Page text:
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RECENT POSTS IN THIS TOPIC

Charles Card: on 8/7/13 at 22:51pm UTC, wrote Thank you, Leo, for your extensive commentary on my essay! I will take the...

Charles Card: on 8/7/13 at 22:45pm UTC, wrote Hi Yuri, Yes, in fact I rated your essay a couple of weeks ago now. ...

Antony Ryan: on 8/7/13 at 22:20pm UTC, wrote Thanks Charles & best wishes for the contest, Antony

KoGuan Leo: on 8/7/13 at 16:41pm UTC, wrote Dear Charles, What a wonderful essay! I like these passages: "When faced...

Richard Kingsley-Nixey: on 8/7/13 at 12:24pm UTC, wrote Charles, Very good essay, good science and good literature. hope you...

Yuri Danoyan: on 8/7/13 at 3:32am UTC, wrote Hi Charles Are you rated my essay? Yuri

Manuel Morales: on 8/6/13 at 21:36pm UTC, wrote Hi Charles, I look forward to having you read and rate my essay. Perhaps...

Giacomo D'Ariano: on 8/6/13 at 16:00pm UTC, wrote Dear Charles I appreciated (and well rated) your essay, which collects...


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FQXi FORUM
October 17, 2019

CATEGORY: It From Bit or Bit From It? Essay Contest (2013) [back]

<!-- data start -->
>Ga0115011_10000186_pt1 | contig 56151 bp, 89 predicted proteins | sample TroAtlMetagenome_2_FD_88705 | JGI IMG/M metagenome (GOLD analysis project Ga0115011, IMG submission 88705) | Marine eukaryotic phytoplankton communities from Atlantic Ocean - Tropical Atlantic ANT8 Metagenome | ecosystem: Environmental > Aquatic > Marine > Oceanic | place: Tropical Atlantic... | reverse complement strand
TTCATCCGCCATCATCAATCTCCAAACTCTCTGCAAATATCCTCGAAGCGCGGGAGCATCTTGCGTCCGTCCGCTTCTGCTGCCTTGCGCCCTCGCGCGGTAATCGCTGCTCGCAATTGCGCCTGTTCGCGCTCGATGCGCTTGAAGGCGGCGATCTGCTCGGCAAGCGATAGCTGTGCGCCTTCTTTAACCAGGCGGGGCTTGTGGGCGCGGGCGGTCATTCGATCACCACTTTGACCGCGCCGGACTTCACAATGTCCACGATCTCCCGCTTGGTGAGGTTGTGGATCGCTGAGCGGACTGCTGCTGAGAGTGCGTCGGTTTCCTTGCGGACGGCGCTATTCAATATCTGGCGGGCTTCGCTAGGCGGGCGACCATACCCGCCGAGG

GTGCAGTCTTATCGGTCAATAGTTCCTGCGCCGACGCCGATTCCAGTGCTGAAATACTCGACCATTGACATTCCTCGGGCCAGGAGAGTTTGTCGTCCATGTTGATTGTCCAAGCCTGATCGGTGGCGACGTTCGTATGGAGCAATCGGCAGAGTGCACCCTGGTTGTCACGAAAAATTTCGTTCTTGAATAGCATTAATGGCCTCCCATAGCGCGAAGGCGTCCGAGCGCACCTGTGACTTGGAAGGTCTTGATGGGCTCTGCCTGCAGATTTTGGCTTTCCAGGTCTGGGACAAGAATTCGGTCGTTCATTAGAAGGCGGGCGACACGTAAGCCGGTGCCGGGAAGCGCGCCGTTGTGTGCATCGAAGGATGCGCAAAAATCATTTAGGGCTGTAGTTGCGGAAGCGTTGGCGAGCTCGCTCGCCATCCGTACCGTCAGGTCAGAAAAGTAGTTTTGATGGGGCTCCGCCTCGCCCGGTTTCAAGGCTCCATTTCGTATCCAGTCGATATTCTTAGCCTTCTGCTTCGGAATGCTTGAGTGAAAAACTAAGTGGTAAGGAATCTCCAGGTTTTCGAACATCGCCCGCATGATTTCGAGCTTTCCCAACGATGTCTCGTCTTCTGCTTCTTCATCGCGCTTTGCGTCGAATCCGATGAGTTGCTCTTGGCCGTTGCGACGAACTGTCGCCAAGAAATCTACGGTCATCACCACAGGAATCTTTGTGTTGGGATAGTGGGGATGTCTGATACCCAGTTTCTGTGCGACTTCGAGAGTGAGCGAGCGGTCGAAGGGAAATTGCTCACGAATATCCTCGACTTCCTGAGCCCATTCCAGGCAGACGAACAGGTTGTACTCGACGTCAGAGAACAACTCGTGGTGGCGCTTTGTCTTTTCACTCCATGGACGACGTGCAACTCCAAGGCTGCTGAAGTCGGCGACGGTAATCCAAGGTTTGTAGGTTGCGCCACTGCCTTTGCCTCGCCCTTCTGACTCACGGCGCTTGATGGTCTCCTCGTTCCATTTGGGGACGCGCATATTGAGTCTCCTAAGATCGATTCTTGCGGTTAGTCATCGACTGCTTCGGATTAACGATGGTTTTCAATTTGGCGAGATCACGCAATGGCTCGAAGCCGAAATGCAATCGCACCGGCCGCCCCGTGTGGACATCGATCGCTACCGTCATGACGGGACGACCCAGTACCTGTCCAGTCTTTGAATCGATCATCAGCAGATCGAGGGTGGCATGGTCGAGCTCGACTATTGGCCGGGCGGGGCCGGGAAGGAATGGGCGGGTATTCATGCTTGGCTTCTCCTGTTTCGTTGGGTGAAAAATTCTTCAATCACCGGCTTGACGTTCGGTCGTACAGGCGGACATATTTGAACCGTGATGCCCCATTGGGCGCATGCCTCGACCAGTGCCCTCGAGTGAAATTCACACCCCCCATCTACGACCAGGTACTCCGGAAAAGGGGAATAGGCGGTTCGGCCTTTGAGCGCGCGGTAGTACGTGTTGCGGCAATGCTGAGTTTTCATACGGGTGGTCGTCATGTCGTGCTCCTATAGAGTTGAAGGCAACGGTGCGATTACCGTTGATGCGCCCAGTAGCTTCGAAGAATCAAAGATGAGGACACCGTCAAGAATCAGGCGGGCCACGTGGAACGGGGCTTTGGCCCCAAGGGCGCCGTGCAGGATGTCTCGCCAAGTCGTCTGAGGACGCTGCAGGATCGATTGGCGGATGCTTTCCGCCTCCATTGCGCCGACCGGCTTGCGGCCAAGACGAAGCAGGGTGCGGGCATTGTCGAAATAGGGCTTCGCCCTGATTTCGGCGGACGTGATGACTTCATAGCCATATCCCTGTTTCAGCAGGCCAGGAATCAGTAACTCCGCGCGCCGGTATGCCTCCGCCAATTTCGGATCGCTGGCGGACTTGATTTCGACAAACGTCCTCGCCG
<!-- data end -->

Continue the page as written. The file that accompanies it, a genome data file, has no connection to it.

TOPIC: Information as a Neutral Substance by Charles Raldo Card [refresh]
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Author Charles Raldo Card wrote on Jun. 26, 2013 @ 17:32 GMT
Essay Abstract

J.A. Wheeler's It from Bit program is examined and compared with C.F. von Weizsäcker’s Ur Theory. The properties of their respective 'atoms of information', the classical bit and the ur, or qubit, are summarized, and implications are drawn from Spekkens’ 'toy' theory which give a deeper understanding of each structure. Wheeler's and von Weizsäcker’s answers to the question, “What is information?” are compared, and it is concluded that both men were approaching a conception of information as 'psycho-physically neutral' in the sense of Wolfgang Pauli. This premise is explored by examining Susan Carey's research on the origin of concepts, with specific attention paid to the origin of number concepts. In particular, her postulated fundamental cognitive process, the 'Quinian Bootstrap', is applied to the conceptualization of complex numbers and analogously to the structural properties of the qubit. Finally, implications for Descartes' 'cut' are explored.